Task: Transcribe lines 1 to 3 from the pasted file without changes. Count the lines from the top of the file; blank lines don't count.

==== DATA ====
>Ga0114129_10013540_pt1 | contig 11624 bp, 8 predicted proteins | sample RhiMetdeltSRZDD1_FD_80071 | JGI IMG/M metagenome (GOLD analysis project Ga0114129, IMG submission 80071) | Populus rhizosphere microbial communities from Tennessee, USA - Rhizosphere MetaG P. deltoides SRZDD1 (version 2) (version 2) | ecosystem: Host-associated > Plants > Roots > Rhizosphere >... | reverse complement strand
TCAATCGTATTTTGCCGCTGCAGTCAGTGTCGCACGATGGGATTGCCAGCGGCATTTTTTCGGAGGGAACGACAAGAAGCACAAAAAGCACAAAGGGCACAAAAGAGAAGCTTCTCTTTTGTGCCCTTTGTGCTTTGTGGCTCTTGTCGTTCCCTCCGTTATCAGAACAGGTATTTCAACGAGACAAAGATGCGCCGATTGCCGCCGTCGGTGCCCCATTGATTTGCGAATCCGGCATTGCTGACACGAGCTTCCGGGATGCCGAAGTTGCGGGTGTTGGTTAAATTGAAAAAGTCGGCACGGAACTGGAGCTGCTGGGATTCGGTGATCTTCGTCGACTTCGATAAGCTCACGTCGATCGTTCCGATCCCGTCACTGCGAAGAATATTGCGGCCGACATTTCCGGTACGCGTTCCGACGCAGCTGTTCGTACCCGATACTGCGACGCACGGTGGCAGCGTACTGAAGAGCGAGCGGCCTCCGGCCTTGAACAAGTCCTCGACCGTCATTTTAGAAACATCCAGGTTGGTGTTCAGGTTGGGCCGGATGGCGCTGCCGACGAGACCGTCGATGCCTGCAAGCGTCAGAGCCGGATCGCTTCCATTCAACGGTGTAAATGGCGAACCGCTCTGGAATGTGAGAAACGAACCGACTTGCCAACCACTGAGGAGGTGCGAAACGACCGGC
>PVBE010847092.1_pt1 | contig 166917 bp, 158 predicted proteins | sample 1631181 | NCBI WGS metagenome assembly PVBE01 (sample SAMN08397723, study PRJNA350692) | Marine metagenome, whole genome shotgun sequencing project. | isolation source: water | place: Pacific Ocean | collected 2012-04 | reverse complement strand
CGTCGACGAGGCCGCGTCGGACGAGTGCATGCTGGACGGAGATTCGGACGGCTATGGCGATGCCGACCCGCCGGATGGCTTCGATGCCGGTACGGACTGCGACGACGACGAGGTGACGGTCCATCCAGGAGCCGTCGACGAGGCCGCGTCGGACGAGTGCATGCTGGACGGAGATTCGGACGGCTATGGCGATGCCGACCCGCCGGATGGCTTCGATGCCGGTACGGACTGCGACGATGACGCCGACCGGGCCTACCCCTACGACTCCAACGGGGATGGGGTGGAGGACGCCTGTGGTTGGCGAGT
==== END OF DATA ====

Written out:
>Ga0114129_10013540_pt1 | contig 11624 bp, 8 predicted proteins | sample RhiMetdeltSRZDD1_FD_80071 | JGI IMG/M metagenome (GOLD analysis project Ga0114129, IMG submission 80071) | Populus rhizosphere microbial communities from Tennessee, USA - Rhizosphere MetaG P. deltoides SRZDD1 (version 2) (version 2) | ecosystem: Host-associated > Plants > Roots > Rhizosphere >... | reverse complement strand
TCAATCGTATTTTGCCGCTGCAGTCAGTGTCGCACGATGGGATTGCCAGCGGCATTTTTTCGGAGGGAACGACAAGAAGCACAAAAAGCACAAAGGGCACAAAAGAGAAGCTTCTCTTTTGTGCCCTTTGTGCTTTGTGGCTCTTGTCGTTCCCTCCGTTATCAGAACAGGTATTTCAACGAGACAAAGATGCGCCGATTGCCGCCGTCGGTGCCCCATTGATTTGCGAATCCGGCATTGCTGACACGAGCTTCCGGGATGCCGAAGTTGCGGGTGTTGGTTAAATTGAAAAAGTCGGCACGGAACTGGAGCTGCTGGGATTCGGTGATCTTCGTCGACTTCGATAAGCTCACGTCGATCGTTCCGATCCCGTCACTGCGAAGAATATTGCGGCCGACATTTCCGGTACGCGTTCCGACGCAGCTGTTCGTACCCGATACTGCGACGCACGGTGGCAGCGTACTGAAGAGCGAGCGGCCTCCGGCCTTGAACAAGTCCTCGACCGTCATTTTAGAAACATCCAGGTTGGTGTTCAGGTTGGGCCGGATGGCGCTGCCGACGAGACCGTCGATGCCTGCAAGCGTCAGAGCCGGATCGCTTCCATTCAACGGTGTAAATGGCGAACCGCTCTGGAATGTGAGAAACGAACCGACTTGCCAACCACTGAGGAGGTGCGAAACGACCGGC
>PVBE010847092.1_pt1 | contig 166917 bp, 158 predicted proteins | sample 1631181 | NCBI WGS metagenome assembly PVBE01 (sample SAMN08397723, study PRJNA350692) | Marine metagenome, whole genome shotgun sequencing project. | isolation source: water | place: Pacific Ocean | collected 2012-04 | reverse complement strand